By Edwin A. Lyon
Recipient of the 1994 Anne B. and James B. McMillan Prize
This entire examine offers a heritage of recent Deal archaeology within the Southeast within the Thirties and early Forties and makes a speciality of the initiatives of the Federal Emergency reduction management, the Civil Works management, the Works growth management, the Tennessee Valley Authority, the nationwide Park provider, and the Smithsonian Institution.
using fundamental assets together with correspondence and unpublished reviews, Lyon demonstrates the nice significance of the recent Deal initiatives within the heritage of southeastern and North American archaeology. New Deal archaeology reworked the perform of archaeology within the Southeast and created the foundation for the self-discipline that exists this present day. With the present emphasis on curation and repatriation, archaeologists and historians will locate this quantity worthwhile in reconstructing the background of the initiatives that generated the numerous collections that now fill our museums.
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Additional resources for A New Deal for Southeastern Archaeology
George E. Beyer was a German trained in biology at the University of Berlin who became curator of the museum at Tulane University in 1893. Beginning in 1896 he received some funds from the Louisiana Historical Society for archaeological work. He dug Southeastern Archaeology before the Depression I9 and surveyed in a number of Louisiana parishes. " 59 In Florida amateurs dug in shell middens in the 1880s and early 1890s. S. T. Walker published reports in the Smithsonian's annual reports. He observed stratification of middens and saw change in pottery from undecorated in lower levels through incised and stamped decoration to more sophisticated pottery with handles in upper levels.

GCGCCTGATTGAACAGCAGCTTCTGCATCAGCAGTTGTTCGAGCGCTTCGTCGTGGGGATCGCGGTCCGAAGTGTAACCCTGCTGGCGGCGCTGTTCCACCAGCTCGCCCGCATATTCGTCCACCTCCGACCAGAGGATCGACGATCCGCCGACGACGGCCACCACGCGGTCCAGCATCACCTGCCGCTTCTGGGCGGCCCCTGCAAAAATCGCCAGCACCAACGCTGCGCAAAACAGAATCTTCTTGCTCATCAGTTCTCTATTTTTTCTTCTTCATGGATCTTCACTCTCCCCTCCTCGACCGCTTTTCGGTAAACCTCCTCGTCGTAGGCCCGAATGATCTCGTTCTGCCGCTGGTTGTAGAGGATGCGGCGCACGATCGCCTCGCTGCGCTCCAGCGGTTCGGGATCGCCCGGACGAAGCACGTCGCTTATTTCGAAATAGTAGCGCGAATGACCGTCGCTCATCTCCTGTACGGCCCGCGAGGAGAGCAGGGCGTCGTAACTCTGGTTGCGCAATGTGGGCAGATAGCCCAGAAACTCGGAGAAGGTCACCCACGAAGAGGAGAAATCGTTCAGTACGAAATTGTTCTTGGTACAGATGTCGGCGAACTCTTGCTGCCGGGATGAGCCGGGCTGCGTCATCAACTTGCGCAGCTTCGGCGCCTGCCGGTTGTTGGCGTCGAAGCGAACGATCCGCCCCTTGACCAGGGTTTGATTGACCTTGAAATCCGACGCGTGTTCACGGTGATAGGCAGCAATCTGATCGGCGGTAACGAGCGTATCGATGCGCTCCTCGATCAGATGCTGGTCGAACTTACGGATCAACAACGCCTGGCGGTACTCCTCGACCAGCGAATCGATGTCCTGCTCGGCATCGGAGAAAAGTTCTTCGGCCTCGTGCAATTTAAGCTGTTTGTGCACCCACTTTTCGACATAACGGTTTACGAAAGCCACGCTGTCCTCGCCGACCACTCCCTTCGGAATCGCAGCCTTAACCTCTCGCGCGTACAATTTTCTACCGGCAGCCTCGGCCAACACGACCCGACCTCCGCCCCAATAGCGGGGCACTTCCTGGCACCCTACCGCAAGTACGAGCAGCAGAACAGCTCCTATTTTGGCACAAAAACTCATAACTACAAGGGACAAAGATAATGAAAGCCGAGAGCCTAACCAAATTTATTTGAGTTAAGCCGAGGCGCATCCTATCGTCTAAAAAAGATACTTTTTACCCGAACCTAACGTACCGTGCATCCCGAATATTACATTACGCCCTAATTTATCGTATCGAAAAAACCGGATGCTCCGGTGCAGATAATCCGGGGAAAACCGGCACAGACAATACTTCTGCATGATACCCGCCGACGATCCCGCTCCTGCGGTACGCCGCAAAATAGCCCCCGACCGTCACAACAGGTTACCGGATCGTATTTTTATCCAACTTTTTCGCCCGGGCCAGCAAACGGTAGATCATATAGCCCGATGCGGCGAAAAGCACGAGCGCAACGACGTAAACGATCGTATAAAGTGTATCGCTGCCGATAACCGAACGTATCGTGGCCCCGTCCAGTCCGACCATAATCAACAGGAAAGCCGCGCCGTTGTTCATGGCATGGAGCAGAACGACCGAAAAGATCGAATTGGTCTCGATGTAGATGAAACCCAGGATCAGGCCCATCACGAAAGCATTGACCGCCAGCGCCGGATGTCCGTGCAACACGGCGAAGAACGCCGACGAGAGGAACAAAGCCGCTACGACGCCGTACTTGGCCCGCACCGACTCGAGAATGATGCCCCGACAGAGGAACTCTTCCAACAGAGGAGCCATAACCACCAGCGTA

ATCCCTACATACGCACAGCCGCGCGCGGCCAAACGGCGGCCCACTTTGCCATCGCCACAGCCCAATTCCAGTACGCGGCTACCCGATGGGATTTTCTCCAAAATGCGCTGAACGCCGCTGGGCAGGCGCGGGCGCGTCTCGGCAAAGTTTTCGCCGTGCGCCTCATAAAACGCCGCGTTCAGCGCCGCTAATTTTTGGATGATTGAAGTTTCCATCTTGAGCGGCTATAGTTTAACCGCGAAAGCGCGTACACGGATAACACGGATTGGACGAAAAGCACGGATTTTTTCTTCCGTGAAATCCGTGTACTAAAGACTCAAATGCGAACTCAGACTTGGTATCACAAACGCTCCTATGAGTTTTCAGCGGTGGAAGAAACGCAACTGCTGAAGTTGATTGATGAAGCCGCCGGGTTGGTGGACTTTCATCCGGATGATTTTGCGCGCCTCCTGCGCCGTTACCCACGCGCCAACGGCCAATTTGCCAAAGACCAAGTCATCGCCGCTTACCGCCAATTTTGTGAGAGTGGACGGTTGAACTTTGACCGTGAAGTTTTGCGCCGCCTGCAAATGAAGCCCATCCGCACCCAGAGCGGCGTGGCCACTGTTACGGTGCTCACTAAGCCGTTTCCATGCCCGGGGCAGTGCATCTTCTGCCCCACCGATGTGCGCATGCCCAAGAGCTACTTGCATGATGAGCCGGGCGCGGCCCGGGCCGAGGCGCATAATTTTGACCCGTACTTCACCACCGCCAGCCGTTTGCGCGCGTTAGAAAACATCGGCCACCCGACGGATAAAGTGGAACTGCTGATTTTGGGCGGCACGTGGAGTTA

ARCHAEOLOGY AT THE DAWN OF THE NEW DEAL By the end of the pre-New Deal period, archaeology in the southeast was still in an undeveloped state. Frank Setzler of the Smithsonian Institution believed that "the limited number of excavations in the southeast prior to 1930 gave us only a jumbled picture of certain exceptional sites which had produced unusual specimens. "87 Observing American archaeology from his position at the Smithsonian Institution, Neil Judd described the discipline in 1928 as lacking national recognition.
In the fall Moore in his steamboat The Gopher would dig sites using five to ten laborers. After the end of the season in April he would prepare a report on his work. His publisher was the Academy of Natural Sciences of Philadelphia, but Moore paid the expenses for publication of his manuscripts. 43 Moore was very interested in beautiful and unusual artifacts. One of his concerns was to establish his priority in discovery of important artifacts because he realized early in his career that he was uncovering artifacts not previously described.
A New Deal for Southeastern Archaeology by Edwin A. Lyon